Tools of the trade

In my recent visit to Machakos law courts the Chief magistrate gave a ruling on a civil matter where two individuals had sued a trade union after being defrauded by the officials of the said union. What baffled me most was the manner in which the plaintiff advocate handled this matter. I was left asking myself if the advocate had done adequate research on the matter before proceeding to court.

The Chief Magistrate stated that the court had no jurisdiction to hear the matter and that the parties to the suit ought to have been the officials of the trade union and not the trade union as a body corporate.  He cited several sections of the new civil procedure rules of 2010. Some of which had been raised by the defendant advocate.This showed ill preparedness by the plaintiff advocate and/ or lack of research thereof.

Being an Advocate of the High Court requires hard work and preparation every day and the effective use of the tools of the trade. Unlike doctors, who use thermometers and scalpels, or carpenters, who use hammers and screwdrivers, advocates must use less common tools to build their cases. The tools include the Constitution, case law, statutes, legal encyclopedias etc.


I will only discuss two of the most commonly used tools in our courts.

Case Law

The Kenyan legal system is based on precedent. This means that prior court rulings, or holdings, guide how current legal issues will be decided. The Kenyan court system is a hierarchy with the Supreme Court at the top, followed by Courts of Appeal, the High Courts and then the Magistrate courts. Generally, decisions of the Supreme Court will guide it in future cases, but occasionally prior precedent will be overturned. Holdings from the Supreme Court also guide the courts of Appeal and the High courts, and the holdings of the appellate courts will guide the High courts. Because of the importance of prior cases in the legal profession, a lawyer must have access to case law as a tool. It can be obtained through a set of books that can be purchased or found in a law library, or through legal research websites, such as Westlaw, Findlaw, LexisNexis, Council for Law Reporting (EKLR).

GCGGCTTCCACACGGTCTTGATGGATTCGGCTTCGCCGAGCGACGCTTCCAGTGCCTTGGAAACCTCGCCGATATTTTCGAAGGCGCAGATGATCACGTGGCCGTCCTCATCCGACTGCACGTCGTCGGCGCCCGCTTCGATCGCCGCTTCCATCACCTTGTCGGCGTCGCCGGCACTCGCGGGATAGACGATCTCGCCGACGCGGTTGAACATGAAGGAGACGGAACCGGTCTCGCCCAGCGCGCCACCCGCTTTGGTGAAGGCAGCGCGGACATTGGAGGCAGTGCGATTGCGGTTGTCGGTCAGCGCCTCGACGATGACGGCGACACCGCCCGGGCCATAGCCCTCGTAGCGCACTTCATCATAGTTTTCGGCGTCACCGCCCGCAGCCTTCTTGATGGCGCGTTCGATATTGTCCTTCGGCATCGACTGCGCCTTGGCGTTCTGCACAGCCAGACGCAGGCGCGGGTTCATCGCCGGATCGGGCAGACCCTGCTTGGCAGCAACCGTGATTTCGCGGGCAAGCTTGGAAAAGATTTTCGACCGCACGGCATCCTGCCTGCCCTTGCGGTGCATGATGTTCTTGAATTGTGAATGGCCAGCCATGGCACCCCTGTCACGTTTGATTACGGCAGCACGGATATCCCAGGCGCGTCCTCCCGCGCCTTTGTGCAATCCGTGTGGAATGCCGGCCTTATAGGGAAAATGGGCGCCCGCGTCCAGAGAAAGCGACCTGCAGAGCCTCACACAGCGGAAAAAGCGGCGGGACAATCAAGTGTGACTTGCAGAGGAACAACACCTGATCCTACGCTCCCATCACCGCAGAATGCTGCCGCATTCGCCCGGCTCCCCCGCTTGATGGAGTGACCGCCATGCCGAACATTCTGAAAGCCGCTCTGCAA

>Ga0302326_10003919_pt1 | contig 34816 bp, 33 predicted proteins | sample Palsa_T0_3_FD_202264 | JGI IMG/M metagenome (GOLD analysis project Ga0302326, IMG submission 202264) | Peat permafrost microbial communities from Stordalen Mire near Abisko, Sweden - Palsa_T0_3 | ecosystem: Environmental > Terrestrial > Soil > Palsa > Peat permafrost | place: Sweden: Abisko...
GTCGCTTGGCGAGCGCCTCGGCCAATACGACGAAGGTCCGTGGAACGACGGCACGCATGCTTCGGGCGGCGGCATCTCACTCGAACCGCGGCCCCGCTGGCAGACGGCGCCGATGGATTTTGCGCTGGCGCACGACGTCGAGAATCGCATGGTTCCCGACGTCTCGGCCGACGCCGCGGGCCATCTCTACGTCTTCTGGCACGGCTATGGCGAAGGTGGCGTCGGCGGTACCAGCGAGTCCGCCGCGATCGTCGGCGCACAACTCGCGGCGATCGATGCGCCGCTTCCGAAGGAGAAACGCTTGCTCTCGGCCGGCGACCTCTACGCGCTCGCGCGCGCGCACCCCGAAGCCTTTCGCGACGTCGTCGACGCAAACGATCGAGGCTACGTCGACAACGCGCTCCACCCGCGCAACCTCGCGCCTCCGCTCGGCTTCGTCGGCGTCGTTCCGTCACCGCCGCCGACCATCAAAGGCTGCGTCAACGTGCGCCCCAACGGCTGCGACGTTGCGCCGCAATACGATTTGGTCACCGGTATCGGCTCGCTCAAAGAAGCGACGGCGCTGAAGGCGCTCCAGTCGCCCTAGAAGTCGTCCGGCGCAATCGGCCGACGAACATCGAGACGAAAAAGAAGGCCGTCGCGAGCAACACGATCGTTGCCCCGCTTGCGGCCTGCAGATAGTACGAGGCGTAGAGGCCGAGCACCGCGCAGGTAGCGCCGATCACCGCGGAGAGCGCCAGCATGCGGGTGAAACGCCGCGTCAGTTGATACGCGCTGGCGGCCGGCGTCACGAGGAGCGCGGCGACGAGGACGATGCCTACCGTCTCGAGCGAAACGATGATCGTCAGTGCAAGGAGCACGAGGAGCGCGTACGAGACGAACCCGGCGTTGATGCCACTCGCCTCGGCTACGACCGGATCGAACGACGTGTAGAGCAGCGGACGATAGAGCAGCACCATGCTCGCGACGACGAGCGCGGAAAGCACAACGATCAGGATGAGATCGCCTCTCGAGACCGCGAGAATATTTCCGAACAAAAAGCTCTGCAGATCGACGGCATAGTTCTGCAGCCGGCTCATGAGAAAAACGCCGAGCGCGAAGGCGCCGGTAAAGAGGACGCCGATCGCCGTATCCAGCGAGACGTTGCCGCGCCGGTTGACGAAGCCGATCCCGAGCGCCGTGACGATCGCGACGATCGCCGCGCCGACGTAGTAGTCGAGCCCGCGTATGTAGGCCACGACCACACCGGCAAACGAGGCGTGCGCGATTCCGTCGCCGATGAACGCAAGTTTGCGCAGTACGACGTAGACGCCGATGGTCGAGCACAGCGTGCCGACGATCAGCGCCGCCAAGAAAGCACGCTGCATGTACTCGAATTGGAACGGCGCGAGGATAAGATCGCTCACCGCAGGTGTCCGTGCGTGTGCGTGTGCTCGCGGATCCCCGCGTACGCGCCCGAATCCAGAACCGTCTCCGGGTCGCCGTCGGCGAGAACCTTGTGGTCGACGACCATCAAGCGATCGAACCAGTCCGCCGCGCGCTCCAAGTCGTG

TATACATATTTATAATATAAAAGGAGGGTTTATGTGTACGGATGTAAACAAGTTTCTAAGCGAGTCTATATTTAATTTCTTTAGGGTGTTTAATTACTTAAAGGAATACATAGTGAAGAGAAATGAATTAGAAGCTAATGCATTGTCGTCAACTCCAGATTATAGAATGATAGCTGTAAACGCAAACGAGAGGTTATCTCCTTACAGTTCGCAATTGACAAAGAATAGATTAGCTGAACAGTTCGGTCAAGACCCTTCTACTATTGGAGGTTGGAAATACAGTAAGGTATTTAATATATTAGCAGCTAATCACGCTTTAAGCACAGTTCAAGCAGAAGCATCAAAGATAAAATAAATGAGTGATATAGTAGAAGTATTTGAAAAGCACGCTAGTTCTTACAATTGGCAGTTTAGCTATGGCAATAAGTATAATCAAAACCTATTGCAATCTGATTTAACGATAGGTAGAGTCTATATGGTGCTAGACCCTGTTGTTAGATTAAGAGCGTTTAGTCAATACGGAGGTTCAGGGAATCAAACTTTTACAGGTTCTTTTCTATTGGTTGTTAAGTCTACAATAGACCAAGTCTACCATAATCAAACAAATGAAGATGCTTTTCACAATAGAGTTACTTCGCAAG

Lawyers must have access to statutes. A statute is a law, and lawyers must be able to look up the law to determine how a particular legal issue is affected by the existing law of the jurisdiction. For instance, criminal statutes detail the necessary elements for an act to be considered a crime, and the lawyer must apply the facts of the case to the statute to determine whether all of the elements are met. The court system exists through statutes, as do the rules of evidence and the rules of court procedure. Statutes can be found, in most cases, through a state legislature’s website (EKLR), in books at law libraries, and through the legal research websites. They can also be purchased from the Government printers.

Becoming a lawyer takes hard work and dedication. Lawyers serve as advocates or legal counsel to people and companies facing all kinds of legal issues. Extensive education beyond college is needed to work in this field.


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